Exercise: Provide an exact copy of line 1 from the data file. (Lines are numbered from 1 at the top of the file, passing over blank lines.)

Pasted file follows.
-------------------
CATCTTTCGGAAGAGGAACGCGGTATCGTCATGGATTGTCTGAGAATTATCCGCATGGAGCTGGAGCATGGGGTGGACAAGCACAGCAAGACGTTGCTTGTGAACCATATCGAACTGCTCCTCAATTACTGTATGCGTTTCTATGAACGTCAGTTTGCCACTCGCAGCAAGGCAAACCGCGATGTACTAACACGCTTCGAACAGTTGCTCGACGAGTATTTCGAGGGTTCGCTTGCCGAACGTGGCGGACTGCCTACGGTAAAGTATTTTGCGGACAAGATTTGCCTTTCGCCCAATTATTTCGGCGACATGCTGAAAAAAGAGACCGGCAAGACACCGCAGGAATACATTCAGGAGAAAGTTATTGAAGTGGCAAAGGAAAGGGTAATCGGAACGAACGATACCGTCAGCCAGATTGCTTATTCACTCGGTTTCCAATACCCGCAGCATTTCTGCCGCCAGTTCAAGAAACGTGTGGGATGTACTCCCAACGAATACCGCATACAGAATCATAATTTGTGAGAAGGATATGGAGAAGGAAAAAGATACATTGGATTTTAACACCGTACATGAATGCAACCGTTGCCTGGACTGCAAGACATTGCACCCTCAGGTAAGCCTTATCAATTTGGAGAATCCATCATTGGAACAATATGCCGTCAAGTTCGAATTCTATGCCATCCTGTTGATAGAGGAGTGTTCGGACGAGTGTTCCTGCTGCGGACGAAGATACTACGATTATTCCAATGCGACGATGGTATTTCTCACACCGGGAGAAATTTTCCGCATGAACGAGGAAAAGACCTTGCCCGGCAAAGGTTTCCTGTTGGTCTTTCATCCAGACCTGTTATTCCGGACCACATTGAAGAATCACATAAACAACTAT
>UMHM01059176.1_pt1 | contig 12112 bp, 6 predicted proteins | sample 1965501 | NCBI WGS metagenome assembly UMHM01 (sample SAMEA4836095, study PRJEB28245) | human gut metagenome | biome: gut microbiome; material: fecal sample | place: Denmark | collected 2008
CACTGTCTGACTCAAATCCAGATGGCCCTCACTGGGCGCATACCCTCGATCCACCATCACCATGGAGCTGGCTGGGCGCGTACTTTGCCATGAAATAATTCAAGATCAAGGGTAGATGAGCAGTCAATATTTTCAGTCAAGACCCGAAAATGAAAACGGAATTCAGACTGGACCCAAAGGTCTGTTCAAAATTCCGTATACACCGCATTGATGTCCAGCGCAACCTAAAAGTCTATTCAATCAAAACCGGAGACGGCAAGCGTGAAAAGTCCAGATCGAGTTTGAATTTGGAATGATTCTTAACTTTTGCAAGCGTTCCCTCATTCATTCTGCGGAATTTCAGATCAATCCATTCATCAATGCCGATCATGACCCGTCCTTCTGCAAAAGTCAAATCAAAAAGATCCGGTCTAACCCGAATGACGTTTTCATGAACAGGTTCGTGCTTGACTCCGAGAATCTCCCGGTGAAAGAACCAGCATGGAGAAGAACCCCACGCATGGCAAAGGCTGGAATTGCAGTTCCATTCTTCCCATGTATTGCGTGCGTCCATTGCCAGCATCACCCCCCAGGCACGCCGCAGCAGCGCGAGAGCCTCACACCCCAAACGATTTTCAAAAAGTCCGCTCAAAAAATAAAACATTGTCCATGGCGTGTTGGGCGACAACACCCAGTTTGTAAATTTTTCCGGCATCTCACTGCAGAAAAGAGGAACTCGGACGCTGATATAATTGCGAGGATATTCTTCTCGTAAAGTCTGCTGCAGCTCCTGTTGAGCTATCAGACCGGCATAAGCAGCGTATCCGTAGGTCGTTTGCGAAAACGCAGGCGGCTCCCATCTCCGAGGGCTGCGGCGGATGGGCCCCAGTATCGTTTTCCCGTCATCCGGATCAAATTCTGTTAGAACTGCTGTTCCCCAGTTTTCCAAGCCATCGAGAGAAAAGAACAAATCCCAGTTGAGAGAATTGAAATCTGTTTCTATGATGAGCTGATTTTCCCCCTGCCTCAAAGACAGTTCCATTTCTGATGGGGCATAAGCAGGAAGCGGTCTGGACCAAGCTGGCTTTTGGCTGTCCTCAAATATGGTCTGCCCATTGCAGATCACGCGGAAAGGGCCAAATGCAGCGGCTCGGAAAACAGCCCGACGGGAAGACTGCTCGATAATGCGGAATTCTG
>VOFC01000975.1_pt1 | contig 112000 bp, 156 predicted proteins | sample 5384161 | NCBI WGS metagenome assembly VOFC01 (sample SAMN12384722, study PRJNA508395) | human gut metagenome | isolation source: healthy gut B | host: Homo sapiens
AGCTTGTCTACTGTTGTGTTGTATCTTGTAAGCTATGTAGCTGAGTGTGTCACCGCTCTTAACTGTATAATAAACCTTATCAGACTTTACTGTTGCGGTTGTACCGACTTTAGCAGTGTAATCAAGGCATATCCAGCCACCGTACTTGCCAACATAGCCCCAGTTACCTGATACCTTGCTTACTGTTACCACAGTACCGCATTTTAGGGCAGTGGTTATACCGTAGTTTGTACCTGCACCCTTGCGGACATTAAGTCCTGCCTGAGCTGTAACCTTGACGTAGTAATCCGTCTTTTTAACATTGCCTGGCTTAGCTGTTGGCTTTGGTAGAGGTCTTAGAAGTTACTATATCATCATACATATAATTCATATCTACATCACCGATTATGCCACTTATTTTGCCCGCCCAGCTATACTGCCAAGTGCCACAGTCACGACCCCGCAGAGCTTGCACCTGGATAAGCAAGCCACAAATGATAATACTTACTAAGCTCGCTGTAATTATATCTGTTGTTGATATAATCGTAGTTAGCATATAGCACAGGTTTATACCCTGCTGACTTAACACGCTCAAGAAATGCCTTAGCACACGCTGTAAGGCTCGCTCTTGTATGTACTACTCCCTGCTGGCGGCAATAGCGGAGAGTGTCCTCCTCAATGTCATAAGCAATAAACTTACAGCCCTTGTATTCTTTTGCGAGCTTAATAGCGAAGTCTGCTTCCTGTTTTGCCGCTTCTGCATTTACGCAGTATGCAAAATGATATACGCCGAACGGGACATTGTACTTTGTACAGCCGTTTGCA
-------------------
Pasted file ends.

CATCTTTCGGAAGAGGAACGCGGTATCGTCATGGATTGTCTGAGAATTATCCGCATGGAGCTGGAGCATGGGGTGGACAAGCACAGCAAGACGTTGCTTGTGAACCATATCGAACTGCTCCTCAATTACTGTATGCGTTTCTATGAACGTCAGTTTGCCACTCGCAGCAAGGCAAACCGCGATGTACTAACACGCTTCGAACAGTTGCTCGACGAGTATTTCGAGGGTTCGCTTGCCGAACGTGGCGGACTGCCTACGGTAAAGTATTTTGCGGACAAGATTTGCCTTTCGCCCAATTATTTCGGCGACATGCTGAAAAAAGAGACCGGCAAGACACCGCAGGAATACATTCAGGAGAAAGTTATTGAAGTGGCAAAGGAAAGGGTAATCGGAACGAACGATACCGTCAGCCAGATTGCTTATTCACTCGGTTTCCAATACCCGCAGCATTTCTGCCGCCAGTTCAAGAAACGTGTGGGATGTACTCCCAACGAATACCGCATACAGAATCATAATTTGTGAGAAGGATATGGAGAAGGAAAAAGATACATTGGATTTTAACACCGTACATGAATGCAACCGTTGCCTGGACTGCAAGACATTGCACCCTCAGGTAAGCCTTATCAATTTGGAGAATCCATCATTGGAACAATATGCCGTCAAGTTCGAATTCTATGCCATCCTGTTGATAGAGGAGTGTTCGGACGAGTGTTCCTGCTGCGGACGAAGATACTACGATTATTCCAATGCGACGATGGTATTTCTCACACCGGGAGAAATTTTCCGCATGAACGAGGAAAAGACCTTGCCCGGCAAAGGTTTCCTGTTGGTCTTTCATCCAGACCTGTTATTCCGGACCACATTGAAGAATCACATAAACAACTAT